Sarcoidosis is an inflammatory disease that most often affects the lungs and skin, but can als affect the joints.

    This condition has a broad range of severity. It often goes away on its own over time but some cases can cause permanent damage.

    Top Symptoms:
    fatigue, headache, shortness of breath, loss of appetite, joint pain
    Primary care doctor
  7. 7.Septic Arthritis

    Septic arthritis is an intensely painful joint infection.

    12-14 days with treatment

    Top Symptoms:
    fever, spontaneous shoulder pain, chills, knee pain, joint pain
    Hospital emergency room
  8. 8.Bacterial Pneumonia

    Bacterial pneumonia is the infection of the lungs with bacteria (as opposed to a fungus or a virus).

    1-3 weeks

    Top Symptoms:
    fatigue, cough, headache, loss of appetite, shortness of breath
    Symptoms that always occur with bacterial pneumonia:
    In-person visit
  9. 9.Tuberculosis

    Tuberculosis (TB) is a disease caused by bacteria called Mycobacterium tuberculosis, which most commonly affects the lungs, although it can also affect other organs in the body. The bacteria can lie dormant in the body for a long time (even years), until they start causing symptoms such as cough, fever, loss of appetite, and night sweats.

    >6 months treatment with antibiotics.

    Top Symptoms:
    fatigue, cough, shortness of breath, rib pain, dry cough
    In-person visit
  10. 10.Acute Thyroiditis

    Acute thyroiditis is a rare inflammation of the thyroid gland caused by an infection, radiation, medication, or trauma.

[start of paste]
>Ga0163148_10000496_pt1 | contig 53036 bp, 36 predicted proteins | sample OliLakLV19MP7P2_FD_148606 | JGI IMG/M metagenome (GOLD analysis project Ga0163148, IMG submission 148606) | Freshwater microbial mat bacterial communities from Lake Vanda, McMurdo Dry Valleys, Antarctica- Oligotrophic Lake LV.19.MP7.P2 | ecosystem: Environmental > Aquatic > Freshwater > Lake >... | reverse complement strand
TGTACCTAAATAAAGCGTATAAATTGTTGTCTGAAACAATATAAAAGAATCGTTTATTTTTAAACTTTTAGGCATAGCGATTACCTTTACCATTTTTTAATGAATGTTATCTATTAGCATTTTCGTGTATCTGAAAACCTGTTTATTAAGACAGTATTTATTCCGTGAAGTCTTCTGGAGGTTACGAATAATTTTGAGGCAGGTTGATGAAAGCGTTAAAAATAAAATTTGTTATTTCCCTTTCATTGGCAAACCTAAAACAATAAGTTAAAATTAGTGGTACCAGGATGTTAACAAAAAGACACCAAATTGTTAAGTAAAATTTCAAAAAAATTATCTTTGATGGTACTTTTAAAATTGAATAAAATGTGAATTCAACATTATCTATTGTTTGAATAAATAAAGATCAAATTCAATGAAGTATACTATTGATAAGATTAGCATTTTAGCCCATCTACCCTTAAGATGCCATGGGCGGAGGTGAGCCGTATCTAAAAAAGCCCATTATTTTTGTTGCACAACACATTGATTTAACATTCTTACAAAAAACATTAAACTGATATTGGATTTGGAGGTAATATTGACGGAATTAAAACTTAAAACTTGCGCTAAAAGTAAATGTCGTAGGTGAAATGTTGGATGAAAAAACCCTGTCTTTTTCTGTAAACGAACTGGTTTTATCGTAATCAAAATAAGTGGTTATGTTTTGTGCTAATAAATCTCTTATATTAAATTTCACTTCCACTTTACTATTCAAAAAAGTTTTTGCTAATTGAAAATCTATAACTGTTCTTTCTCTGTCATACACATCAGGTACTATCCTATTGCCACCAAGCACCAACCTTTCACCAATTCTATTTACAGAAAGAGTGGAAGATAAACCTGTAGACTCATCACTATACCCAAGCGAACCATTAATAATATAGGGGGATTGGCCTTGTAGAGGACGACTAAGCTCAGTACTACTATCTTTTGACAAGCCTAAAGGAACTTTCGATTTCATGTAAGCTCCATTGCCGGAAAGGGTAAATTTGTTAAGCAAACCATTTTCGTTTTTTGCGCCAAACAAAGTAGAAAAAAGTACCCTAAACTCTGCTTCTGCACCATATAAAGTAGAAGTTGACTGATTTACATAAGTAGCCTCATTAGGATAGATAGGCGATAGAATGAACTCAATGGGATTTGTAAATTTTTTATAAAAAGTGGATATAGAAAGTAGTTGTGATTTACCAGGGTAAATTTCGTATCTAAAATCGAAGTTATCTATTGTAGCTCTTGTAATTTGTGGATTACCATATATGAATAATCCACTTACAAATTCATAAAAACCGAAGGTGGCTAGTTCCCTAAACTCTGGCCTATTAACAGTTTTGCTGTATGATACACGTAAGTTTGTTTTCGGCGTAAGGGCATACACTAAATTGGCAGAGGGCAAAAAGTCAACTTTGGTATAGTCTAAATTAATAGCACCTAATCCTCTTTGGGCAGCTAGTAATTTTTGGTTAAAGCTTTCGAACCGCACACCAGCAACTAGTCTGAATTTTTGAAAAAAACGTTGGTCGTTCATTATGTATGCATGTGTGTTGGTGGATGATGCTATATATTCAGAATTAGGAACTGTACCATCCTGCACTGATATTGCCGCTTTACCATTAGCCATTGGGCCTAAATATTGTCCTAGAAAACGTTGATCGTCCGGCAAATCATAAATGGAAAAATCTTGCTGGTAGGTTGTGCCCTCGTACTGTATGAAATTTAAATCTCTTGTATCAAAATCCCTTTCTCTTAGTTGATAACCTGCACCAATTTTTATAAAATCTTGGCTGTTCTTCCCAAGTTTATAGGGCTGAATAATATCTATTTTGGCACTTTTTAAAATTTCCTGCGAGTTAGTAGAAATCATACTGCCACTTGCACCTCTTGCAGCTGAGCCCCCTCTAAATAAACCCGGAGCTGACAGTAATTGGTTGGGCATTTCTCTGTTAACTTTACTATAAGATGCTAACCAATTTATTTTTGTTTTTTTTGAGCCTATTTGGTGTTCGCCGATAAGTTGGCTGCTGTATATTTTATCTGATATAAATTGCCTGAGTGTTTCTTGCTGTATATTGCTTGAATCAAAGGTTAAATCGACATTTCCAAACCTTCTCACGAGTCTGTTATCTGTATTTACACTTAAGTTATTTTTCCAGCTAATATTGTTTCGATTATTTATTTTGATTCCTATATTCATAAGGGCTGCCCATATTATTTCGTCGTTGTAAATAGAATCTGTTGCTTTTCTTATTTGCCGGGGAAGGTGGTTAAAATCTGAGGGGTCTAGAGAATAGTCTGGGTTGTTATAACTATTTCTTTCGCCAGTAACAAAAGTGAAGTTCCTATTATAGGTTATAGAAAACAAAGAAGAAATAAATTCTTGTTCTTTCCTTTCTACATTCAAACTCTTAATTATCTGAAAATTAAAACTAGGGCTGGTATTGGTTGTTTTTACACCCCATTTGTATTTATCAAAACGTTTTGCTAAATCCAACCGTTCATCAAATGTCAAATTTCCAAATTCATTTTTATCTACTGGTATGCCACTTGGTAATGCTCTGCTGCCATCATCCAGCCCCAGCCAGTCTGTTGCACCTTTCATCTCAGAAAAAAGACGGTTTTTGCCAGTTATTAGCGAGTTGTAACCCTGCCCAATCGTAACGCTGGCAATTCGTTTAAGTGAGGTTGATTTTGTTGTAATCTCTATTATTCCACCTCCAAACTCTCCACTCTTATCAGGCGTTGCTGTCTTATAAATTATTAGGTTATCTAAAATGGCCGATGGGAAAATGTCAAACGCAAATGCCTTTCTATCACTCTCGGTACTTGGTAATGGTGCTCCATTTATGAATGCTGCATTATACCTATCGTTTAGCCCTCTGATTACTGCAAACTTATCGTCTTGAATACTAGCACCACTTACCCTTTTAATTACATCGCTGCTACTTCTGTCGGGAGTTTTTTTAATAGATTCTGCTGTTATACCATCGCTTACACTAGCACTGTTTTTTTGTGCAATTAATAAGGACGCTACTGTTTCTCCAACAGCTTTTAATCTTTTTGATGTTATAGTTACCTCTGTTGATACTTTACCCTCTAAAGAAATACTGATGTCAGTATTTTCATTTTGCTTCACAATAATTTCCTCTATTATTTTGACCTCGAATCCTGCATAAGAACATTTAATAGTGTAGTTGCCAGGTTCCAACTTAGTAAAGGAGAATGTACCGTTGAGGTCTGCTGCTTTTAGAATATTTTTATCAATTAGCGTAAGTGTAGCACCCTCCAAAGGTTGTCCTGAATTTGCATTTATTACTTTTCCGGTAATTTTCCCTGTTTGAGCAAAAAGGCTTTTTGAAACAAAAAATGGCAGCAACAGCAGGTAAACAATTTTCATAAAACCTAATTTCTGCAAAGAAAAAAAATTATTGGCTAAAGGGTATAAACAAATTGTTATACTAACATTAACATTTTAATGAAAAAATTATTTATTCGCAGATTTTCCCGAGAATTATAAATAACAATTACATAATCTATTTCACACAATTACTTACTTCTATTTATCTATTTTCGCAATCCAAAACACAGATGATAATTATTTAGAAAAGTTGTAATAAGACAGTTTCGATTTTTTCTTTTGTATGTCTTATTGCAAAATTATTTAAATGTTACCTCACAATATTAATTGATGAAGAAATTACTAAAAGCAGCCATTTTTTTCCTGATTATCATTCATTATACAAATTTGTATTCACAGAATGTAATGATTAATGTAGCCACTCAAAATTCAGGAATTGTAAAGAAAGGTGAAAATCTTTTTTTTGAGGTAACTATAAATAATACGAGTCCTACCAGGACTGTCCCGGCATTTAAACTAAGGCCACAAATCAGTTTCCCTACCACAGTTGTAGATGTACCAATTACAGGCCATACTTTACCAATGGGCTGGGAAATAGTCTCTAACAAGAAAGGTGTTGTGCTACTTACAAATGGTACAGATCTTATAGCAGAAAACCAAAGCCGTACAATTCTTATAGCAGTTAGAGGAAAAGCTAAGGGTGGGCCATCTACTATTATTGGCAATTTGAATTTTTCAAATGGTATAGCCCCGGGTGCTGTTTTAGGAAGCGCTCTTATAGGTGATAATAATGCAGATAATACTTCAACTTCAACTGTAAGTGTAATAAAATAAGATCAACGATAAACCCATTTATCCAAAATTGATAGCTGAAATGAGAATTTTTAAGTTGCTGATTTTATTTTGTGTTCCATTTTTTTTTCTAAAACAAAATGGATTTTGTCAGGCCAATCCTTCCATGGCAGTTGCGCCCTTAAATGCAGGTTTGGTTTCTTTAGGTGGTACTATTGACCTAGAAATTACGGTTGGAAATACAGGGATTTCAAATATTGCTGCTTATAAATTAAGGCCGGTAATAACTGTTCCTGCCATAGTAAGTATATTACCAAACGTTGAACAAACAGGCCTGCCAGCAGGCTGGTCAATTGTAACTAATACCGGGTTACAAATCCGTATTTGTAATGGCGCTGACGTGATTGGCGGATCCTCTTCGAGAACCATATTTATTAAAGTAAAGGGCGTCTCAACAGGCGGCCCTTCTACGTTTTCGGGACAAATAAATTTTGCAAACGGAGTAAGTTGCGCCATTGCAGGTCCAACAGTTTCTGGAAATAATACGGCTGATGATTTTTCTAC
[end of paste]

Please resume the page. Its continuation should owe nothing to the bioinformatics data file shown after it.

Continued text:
2 weeks - 2 months with treatment

    Ultra rare
    Top Symptoms:
    sore throat, fever, being severely ill, hoarse voice, pain in the front of the neck
    Symptoms that always occur with acute thyroiditis:
    pain in the front of the neck
    Hospital emergency room

Night Sweats Treatments, Relief and Prevention

Treating night sweats is about treating and addressing the underlying cause.

Your physician will treat you depending on your specific diagnosis and may suggest the following:

  • Age-related: If your night sweats are caused by menopause, your doctor may suggest hormone therapy to reduce your night sweats and related symptoms such as hot flashes. [6]
  • Antibiotics/antivirals: Depending on the type of infection that is contributing to your night sweats, your physician will prescribe the proper antibiotics or antiviral medications in order to relieve your symptoms and treat the disease. [11]
  • Cancer treatment: Your doctor will discuss treatment options such as chemotherapy, radiation or surgery. [9]
  • Medication changes: If your night sweat symptoms are related to your current medication regimen, your physician may make changes to your regimen or provide alternatives. [9]

Sometimes night sweats can be prevented before they get worse. You may be able to reduce or relieve night sweats by identifying any triggers in your life that may be the cause and avoiding them. [6,9]